If you see or smell smoke near one of the S.C. Department of Natural Resources’ heritage preserves this spring and summer, it may be coming from a prescribed fire.
Prescribed burns (also called controlled burns) are generally conducted in the dormant season, mostly in late winter and very early spring. But periodic burns in the growing season can improve habitat in ways dormant season burns cannot. Growing-season burns, which are conducted after the new leaves appear in the spring, are much more effective in controlling undesirable hardwoods, and are key in restoring and maintaining the herbaceous vegetation so crucial to brood-rearing for species like bobwhite quail and wild turkey.
The herbaceous native vegetation stimulated by growing-season prescribed burns, especially bunch-grasses and legumes, provides excellent cover and insect foraging areas for turkey poults and quail chicks, and for hens of both species. About 90 percent of the diet of both young turkeys and bobwhite quail during the first few weeks after they hatch consists of insects, which provide vital protein for early development of feathers and muscle.
For more information on growing-season burns, visit the National Wild Turkey Federation or the Longleaf Alliance.
According to Johnny Stowe, S.C. Department of Natural Resources (DNR) wildlife biologist and heritage preserve manager and member of the South Carolina Prescribed Fire Council, the Indians were the state’s first land managers. Native Americans burned lands statewide for millennia, but lightning also was a source of landscape-level fires. The Southeastern United States has the highest incidence of lightning strikes in North America, and most lightning strikes coincide with late spring and early- to mid-summer thunderstorms. Some of these strikes start fires, and of these fires, some of them are not extinguished by rainfall. Back before the landscape was intensively fragmented and before active fire suppression was necessary to protect property, a relatively few lightning-ignited fires could burn for weeks, or even months, burning thousands of acres in a mosaic pattern sculpted by wind, topography, humidity and fuel factors. This mosaic, or patchwork pattern of micro-habitats, is ideal for many species of wildlife.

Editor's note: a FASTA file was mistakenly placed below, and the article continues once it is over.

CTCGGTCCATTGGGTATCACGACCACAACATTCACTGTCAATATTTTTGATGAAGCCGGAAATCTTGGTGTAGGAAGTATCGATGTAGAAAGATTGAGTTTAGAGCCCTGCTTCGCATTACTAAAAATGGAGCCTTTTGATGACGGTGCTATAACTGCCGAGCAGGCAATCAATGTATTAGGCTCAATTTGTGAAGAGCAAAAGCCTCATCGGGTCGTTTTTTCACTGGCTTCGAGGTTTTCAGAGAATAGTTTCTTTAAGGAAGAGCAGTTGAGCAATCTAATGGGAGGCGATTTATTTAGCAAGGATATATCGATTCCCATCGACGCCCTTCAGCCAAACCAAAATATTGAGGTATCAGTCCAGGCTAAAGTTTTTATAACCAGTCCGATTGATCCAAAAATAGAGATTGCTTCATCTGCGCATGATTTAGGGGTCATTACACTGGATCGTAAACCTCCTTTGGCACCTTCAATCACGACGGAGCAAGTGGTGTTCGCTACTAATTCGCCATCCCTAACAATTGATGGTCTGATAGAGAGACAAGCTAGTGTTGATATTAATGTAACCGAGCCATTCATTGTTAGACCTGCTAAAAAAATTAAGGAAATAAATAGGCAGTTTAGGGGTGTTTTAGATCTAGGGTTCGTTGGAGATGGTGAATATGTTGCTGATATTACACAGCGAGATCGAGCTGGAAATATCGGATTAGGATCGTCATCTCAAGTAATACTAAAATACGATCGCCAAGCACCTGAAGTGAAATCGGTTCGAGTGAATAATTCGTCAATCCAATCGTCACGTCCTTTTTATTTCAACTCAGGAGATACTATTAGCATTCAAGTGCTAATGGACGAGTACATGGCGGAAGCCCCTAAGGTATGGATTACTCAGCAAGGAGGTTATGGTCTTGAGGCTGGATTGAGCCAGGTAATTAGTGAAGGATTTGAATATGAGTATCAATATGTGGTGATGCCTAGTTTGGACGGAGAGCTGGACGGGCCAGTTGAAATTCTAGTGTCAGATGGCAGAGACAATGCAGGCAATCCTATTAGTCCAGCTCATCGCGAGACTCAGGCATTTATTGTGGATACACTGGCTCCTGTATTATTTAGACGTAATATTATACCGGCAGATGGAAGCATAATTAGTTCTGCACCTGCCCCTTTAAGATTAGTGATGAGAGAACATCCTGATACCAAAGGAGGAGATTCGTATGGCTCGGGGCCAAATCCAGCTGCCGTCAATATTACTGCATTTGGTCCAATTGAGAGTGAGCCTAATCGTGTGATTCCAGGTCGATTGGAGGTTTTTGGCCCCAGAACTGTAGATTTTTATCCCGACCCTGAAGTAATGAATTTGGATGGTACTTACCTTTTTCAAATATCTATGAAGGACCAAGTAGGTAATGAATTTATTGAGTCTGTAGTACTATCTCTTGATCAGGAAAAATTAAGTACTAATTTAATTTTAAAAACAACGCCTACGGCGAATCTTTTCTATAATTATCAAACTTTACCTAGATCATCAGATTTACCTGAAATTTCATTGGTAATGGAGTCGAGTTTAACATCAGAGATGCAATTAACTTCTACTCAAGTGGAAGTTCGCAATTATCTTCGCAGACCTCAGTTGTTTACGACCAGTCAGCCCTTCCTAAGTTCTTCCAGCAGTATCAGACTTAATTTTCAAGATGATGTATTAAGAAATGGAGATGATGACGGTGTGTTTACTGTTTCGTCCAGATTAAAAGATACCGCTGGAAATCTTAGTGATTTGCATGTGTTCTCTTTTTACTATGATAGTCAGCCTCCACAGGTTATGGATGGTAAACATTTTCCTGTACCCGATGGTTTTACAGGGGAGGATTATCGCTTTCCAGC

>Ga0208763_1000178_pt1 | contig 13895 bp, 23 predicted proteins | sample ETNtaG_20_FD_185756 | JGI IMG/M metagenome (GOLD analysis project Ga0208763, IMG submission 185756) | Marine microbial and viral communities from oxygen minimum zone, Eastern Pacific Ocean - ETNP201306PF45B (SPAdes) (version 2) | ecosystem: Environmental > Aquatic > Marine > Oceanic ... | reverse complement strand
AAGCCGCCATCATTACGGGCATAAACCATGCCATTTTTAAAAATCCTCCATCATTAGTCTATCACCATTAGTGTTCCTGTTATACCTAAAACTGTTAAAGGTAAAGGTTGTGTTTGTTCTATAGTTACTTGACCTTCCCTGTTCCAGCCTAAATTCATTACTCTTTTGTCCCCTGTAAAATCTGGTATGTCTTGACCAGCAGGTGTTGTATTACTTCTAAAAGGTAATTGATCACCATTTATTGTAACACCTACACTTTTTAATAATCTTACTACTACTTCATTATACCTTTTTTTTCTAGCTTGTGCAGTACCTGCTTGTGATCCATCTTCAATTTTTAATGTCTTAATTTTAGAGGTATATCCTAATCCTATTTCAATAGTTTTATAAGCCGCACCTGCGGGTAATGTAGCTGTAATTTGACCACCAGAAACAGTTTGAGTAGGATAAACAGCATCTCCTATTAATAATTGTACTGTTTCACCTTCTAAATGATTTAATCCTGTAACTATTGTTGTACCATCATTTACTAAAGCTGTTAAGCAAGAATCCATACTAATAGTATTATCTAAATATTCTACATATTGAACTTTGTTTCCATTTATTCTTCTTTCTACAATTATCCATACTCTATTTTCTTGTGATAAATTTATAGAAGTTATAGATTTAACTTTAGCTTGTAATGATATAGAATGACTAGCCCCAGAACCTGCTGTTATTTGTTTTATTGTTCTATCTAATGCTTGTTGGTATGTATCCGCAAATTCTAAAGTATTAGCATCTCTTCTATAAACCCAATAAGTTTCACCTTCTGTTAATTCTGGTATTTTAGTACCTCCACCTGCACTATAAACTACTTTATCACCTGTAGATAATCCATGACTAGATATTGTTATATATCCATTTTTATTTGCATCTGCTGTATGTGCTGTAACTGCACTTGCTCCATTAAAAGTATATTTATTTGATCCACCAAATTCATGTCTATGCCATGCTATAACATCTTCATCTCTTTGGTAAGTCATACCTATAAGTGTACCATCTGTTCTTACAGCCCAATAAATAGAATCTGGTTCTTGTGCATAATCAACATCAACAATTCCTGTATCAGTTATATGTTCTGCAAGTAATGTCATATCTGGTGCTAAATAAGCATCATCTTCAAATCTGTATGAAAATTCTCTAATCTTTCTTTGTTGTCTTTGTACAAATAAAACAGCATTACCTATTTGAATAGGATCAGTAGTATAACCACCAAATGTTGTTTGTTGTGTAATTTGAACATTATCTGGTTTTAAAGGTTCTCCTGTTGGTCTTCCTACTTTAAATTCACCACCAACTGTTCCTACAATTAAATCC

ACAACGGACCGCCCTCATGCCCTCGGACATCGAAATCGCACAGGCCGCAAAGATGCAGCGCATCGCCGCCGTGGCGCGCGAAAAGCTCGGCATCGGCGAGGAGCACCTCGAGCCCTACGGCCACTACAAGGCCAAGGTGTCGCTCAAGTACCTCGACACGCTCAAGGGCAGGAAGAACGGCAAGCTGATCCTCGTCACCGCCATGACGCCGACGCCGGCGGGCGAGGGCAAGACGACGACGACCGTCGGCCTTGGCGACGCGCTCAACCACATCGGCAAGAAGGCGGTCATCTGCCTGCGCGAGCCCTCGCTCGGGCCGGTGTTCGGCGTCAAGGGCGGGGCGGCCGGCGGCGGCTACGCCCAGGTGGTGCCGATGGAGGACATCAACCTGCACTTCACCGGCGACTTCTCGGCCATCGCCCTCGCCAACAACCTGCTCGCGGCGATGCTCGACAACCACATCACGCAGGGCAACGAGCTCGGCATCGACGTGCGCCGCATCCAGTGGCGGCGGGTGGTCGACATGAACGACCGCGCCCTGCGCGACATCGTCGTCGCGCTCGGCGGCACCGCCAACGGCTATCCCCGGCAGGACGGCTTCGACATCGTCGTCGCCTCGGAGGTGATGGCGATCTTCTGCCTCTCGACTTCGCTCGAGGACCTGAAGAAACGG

“Land managers are often leery of May-June burns because it has not been the traditional time of year to burn,” Stowe said. “But that tradition may have had more to do with the convenience and ease of burning than anything else. In late winter, vegetation tends to be dead and dry, and hence to burn well, and certainly the cool weather makes it more pleasant to conduct such fieldwork. It is also a time of year when farmers and other land managers are not as tied up with planting, harvesting and other chores.”
An understandable concern about destroying bird nests causes people to avoid growing-season burns, but if you look at it from a population or ecosystem level, rather than focusing on individual animals or nests, the clear benefit of these burns outweighs any loss of nests. And surprisingly, sometimes fires do not destroy the nests. An article in the April 2005 issue of “Turkey Call,” the magazine of the National Wild Turkey Federation, notes that research in Mississippi on the effects of spring burns revealed that two hens continued incubation even after the area burned. In both cases, the eggs in the nests appeared to be unharmed. Plus, turkey and quail will often re-nest when they lose a nest. These and other South Carolina species evolved and adapted to handle such losses.
Another factor to consider is that late-winter burning may expose birds associated with grass-shrub vegetation, such as bobwhite quail, to unnecessary predation by hawks and owls, since many of these raptors are migrating northward through the state at that time of year. Research at Tall Timbers Research Station in Tallahassee, Fla., indicates that a combination of periodic May-June burns interspersed with late-winter burns may be best for increasing overall diversity and abundance of insects.
Another benefit of conducting some burns in spring and summer is that it provides more burning opportunities, which are frequently limited because of staff availability, unpredictable weather, and other factors. Land managers will always need to burn in the winter, but adding another season can increase the total number of acres burned.